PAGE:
by Andy Engel

We raised a real brouhaha with the May/June issue of Professional Deck Builder. The second sentence in "Rod Railings" reads "… horizontal cables form a ladder that is dangerous for children to climb." Despite the fact that the IRC allows horizontal cable railings, that statement seemed to the staff to be indisputable. Were we ever wrong about that, if the e-mails that came in from manufacturers are right (see Letters).

While I have no data that indicate cable railing, or any horizontal-infill railing, is inherently more dangerous or climbable than other types of rail, common sense (and an informal poll of staffer's children) suggests otherwise. Common sense can be wrong, though.

As described in the letters we printed, it does make sense that most falls occur because of over-large openings in the rails or climbable furniture near them. However, that statement doesn't address the question in a relative manner. Common sense, again, suggests that large openings and furniture near the railing are far more common than cable, or any horizontal-infill, railings. What are needed are data that compare the frequency of falls relative to the type of railing, and I invite anyone possessing those statistics to share them with the magazine.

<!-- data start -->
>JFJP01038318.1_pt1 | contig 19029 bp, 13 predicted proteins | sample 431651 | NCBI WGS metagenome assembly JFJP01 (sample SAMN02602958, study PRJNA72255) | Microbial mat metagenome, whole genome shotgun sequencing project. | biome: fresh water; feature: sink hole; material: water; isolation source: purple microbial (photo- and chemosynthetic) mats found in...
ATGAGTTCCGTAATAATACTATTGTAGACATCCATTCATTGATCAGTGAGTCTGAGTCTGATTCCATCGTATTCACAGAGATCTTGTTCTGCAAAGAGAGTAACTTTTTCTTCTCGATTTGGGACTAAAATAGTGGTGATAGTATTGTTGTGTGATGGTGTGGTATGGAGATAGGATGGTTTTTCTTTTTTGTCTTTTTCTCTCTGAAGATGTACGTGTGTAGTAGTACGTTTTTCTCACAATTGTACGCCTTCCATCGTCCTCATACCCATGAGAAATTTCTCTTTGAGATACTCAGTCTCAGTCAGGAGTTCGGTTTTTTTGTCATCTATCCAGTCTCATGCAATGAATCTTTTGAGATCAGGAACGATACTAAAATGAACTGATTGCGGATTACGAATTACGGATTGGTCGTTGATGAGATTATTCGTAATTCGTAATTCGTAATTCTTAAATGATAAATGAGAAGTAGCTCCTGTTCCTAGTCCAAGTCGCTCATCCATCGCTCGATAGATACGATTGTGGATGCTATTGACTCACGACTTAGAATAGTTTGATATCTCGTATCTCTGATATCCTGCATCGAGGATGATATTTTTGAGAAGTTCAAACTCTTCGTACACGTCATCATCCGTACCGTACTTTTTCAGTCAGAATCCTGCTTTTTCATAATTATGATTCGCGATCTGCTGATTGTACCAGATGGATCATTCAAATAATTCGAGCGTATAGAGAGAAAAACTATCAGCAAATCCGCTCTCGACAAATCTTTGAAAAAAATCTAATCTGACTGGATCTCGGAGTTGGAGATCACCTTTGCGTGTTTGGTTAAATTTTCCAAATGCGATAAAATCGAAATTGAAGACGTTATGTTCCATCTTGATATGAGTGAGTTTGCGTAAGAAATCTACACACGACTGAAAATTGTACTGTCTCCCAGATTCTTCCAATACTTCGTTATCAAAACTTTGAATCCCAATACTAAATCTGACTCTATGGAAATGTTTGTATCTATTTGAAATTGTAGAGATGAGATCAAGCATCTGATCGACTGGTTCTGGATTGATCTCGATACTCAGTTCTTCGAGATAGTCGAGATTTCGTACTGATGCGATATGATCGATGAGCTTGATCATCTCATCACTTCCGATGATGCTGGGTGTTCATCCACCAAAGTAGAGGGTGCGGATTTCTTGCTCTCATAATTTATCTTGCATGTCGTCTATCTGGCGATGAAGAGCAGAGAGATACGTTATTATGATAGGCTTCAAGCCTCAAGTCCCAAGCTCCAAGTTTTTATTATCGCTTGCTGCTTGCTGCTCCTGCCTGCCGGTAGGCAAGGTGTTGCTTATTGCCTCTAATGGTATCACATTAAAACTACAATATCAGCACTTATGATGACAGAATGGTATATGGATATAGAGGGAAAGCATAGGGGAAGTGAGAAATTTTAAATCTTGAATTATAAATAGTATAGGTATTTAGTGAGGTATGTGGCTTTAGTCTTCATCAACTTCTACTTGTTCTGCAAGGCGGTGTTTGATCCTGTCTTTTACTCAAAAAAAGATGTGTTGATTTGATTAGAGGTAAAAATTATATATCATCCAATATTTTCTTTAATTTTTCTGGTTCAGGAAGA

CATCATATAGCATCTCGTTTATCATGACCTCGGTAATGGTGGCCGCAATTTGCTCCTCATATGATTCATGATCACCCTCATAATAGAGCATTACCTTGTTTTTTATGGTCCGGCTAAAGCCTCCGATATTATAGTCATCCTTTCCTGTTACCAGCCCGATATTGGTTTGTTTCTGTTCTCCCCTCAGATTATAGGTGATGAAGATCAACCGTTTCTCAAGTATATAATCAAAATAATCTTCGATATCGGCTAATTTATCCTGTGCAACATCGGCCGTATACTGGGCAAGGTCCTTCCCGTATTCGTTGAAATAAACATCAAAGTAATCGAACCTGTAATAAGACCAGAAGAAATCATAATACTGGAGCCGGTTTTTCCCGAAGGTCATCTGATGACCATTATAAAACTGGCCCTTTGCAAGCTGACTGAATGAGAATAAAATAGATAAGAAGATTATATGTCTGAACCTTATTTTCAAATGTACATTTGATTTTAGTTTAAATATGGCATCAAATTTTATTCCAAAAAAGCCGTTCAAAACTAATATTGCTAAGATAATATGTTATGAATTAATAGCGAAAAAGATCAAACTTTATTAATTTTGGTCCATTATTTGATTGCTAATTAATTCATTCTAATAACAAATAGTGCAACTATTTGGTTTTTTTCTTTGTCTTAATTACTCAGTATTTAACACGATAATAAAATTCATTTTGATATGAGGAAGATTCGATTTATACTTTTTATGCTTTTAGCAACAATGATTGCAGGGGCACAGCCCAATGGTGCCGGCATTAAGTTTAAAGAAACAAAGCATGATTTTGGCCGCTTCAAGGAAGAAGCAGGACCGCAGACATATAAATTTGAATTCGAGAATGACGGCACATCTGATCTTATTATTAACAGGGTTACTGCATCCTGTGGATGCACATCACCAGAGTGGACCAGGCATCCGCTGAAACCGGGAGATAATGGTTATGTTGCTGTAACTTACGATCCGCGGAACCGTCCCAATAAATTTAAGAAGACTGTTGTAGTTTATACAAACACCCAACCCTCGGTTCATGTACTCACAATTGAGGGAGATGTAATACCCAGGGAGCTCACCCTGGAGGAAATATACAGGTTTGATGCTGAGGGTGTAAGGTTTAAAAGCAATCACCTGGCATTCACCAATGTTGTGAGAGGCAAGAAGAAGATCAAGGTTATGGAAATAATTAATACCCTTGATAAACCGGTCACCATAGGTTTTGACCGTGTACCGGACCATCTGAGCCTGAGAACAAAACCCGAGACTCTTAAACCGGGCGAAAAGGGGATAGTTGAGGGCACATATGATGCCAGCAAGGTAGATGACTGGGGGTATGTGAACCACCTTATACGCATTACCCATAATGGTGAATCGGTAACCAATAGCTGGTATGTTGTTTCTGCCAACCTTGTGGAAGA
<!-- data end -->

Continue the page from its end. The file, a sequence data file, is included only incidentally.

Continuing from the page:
One question that this discussion raises is the relationship between work that's "code compliant" and a builder's liability. A story that came out of the discussions I had with representatives of the cable railing industry involved a New Jersey deck builder who ended up in court. He'd built a decorative, but code-compliant, wooden porch rail. His client climbed atop the rail to change a light bulb, fell, and was injured. The client sued the deck builder, and although the case was thrown out of court, the deck builder and his insurance company bore the costs of defending the suit, as well as the loss of productive time to the builder.

As Cheri B. Hainer says in "New Ledger Attachment Requirements Adopted" on page 78 in this issue, "Although the code-development community tries to be proactive, most current building codes are reactions to events." In a nutshell, this means that even if your work is code compliant, you can still end up in court. You might not lose, but defending a lawsuit is always expensive.

I think we've made great strides recently, both in codifying ledger attachment, and in clarifying the code requirements for attaching guardrails (see Question & Answer, May/June 07). I wonder, though, if a decade hence builders of decks that comply with today's codes will find themselves in court, anyway? Not to minimize people's injuries, but wouldn't it be nice if deck builders could tell exactly where the line between liability and prosperity lay? And wouldn't it be nice if that line were the code requirements in place at the time the deck was built? I bet that New Jersey builder was surprised to learn that's not the case.

Andy Engel